{¶ 9} Officer Davis left a written notice on the Glowneys' door to contact her. The notice was a "Kettering Police Department Warning Notice" that stated that the police had "received a complaint about your pet." The box for "Dogs or other animals running at large (Ordinance #618.03)" was checked. Handwritten at the bottom was "*Condition of dog. Please call within 24 hours." Officer Davis included her cell phone number. The notice was dated October 10, 2016 with a time of 3:25 p.m.

         {¶ 10} Due to Dyson's apparent poor health and the fact that the Montgomery County Animal Resource Center (ARC) was closed for the holiday, Davis called Dr. Elizabeth Maimon of Hills and Dales Veterinary Clinic, where Davis had previously worked, and asked Dr. Maimon if she would look at Dyson. Dr. Maimon agreed. Dr. Maimon weighed Dyson, took his temperature, trimmed his nails, gave him subcutaneous fluids, and provided him highly-digestible food. While Dyson was at Dr. Maimon's office, the Kettering dispatcher was able to contact ARC personnel, who agreed to meet Davis at ARC. Davis then took Dyson to ARC, where he was evaluated and held.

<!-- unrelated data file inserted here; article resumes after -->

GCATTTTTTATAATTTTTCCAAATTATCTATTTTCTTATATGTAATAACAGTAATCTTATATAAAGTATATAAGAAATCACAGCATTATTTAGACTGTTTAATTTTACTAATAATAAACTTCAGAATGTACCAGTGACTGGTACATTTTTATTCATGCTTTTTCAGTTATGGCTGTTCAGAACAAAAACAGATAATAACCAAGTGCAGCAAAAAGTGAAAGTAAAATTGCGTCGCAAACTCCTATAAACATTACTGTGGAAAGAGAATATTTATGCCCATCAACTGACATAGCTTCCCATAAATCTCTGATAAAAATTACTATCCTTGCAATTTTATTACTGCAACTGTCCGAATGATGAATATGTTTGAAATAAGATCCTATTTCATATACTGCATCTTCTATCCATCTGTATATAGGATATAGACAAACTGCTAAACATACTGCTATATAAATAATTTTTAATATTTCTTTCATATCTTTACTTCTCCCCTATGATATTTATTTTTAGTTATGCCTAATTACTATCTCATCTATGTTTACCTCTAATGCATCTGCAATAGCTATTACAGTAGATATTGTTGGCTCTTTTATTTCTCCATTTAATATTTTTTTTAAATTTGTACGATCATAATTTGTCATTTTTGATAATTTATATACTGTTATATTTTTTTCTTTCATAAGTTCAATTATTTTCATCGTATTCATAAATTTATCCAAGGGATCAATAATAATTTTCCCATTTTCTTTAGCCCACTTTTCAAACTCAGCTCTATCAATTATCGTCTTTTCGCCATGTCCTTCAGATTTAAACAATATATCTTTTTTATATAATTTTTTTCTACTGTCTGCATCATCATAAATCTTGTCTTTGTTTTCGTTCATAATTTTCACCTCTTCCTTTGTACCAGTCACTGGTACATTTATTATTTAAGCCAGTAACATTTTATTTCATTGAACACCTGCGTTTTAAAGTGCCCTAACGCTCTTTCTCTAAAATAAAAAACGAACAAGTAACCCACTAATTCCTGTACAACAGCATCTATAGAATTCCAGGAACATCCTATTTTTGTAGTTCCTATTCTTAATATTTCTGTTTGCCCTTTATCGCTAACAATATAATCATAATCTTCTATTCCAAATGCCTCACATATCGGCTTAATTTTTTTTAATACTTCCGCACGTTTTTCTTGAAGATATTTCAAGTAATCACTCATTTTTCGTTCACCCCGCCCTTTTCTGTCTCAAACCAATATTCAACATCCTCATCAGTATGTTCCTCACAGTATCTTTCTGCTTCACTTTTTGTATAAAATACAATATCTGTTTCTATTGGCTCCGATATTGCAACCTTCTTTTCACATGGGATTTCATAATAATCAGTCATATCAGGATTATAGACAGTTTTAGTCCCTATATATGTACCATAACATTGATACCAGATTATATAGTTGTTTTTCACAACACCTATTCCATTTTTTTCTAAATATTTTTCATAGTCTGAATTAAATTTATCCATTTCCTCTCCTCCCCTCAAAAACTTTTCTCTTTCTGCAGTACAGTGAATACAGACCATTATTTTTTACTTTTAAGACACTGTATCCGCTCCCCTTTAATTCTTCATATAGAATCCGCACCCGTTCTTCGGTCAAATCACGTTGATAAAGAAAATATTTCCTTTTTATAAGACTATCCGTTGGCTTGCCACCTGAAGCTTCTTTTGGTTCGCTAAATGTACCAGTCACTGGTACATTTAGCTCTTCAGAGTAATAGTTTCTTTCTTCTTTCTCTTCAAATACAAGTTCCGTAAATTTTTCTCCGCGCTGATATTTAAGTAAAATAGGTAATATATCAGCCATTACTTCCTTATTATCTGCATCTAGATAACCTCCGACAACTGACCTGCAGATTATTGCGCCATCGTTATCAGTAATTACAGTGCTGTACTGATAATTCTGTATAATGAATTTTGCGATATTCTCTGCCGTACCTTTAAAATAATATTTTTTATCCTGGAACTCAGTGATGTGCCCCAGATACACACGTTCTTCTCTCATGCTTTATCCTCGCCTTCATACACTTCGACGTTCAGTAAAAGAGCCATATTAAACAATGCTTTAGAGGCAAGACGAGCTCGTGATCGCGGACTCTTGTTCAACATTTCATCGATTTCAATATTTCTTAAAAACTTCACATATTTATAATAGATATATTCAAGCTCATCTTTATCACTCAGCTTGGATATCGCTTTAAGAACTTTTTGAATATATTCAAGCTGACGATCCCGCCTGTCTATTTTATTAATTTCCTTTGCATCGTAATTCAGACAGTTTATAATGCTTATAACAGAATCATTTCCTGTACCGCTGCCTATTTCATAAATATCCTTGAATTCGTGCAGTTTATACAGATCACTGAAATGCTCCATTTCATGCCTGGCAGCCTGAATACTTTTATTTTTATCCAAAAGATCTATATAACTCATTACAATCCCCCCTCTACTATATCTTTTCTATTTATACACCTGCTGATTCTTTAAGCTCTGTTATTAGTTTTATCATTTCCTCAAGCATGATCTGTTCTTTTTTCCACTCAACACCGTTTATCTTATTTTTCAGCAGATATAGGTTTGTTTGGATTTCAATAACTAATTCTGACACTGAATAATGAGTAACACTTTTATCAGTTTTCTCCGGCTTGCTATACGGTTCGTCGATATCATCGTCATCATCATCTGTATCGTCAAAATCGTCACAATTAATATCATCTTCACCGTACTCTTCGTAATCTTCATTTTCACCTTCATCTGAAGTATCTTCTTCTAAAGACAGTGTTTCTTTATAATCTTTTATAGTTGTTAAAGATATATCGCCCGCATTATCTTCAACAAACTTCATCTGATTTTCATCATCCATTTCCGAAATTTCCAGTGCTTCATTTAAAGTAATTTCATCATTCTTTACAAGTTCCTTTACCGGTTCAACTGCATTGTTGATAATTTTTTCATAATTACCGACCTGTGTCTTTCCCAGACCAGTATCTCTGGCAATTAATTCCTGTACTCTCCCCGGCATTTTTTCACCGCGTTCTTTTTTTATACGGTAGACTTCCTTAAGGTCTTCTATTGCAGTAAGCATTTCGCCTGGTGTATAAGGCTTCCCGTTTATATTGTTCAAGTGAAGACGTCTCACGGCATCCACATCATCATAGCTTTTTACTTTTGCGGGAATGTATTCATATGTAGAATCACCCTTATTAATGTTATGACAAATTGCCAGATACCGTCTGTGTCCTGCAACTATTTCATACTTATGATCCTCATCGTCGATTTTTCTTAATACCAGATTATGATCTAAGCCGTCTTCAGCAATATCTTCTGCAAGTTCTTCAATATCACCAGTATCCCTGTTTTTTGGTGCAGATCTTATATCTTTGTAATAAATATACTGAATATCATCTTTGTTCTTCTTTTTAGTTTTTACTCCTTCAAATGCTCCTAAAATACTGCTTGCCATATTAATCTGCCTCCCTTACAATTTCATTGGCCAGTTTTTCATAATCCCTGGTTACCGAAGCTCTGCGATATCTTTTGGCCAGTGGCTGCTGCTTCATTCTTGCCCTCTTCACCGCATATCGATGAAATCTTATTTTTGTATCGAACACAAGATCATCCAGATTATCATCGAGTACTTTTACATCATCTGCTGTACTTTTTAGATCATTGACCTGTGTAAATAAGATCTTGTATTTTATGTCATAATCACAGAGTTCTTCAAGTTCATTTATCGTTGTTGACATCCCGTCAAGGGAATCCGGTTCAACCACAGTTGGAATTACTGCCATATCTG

{¶ 11} Mr. Glowney, who was out-of-town, left a message for Officer Davis that evening. Officer Davis spoke with Mrs. Glowney during the following week. Mrs. Glowney confirmed that Dyson was her dog, and she provided information about Dyson's veterinarian, license, and rabies vaccination. Mrs. Glowney was not certain when Dyson last had been seen by a veterinarian, but she told Officer Davis that he was seen at Bigger Road Veterinary Clinic. Officer Davis told the Glowneys that Dyson was under veterinary care at ARC, and she (Davis) obtained Dyson's veterinary records from Bigger Road Veterinary Clinic. Officer Davis stated that she waited to hear from ARC's veterinarian to determine whether to charge for cruelty or neglect.

         {¶ 12} On October 11, 2016, Dr. Kelly Meyer, veterinary supervisor at ARC, received text communications from an ARC veterinary technician, who had triaged Dyson. Dr. Meyer learned that an extremely malnourished dog was admitted from Kettering animal control, and that Dyson needed initial supportive care. Dr. Meyer received photos of Dyson from the technician. Dr. Meyer stated that Dyson was scanned for a microchip, but no microchip was located.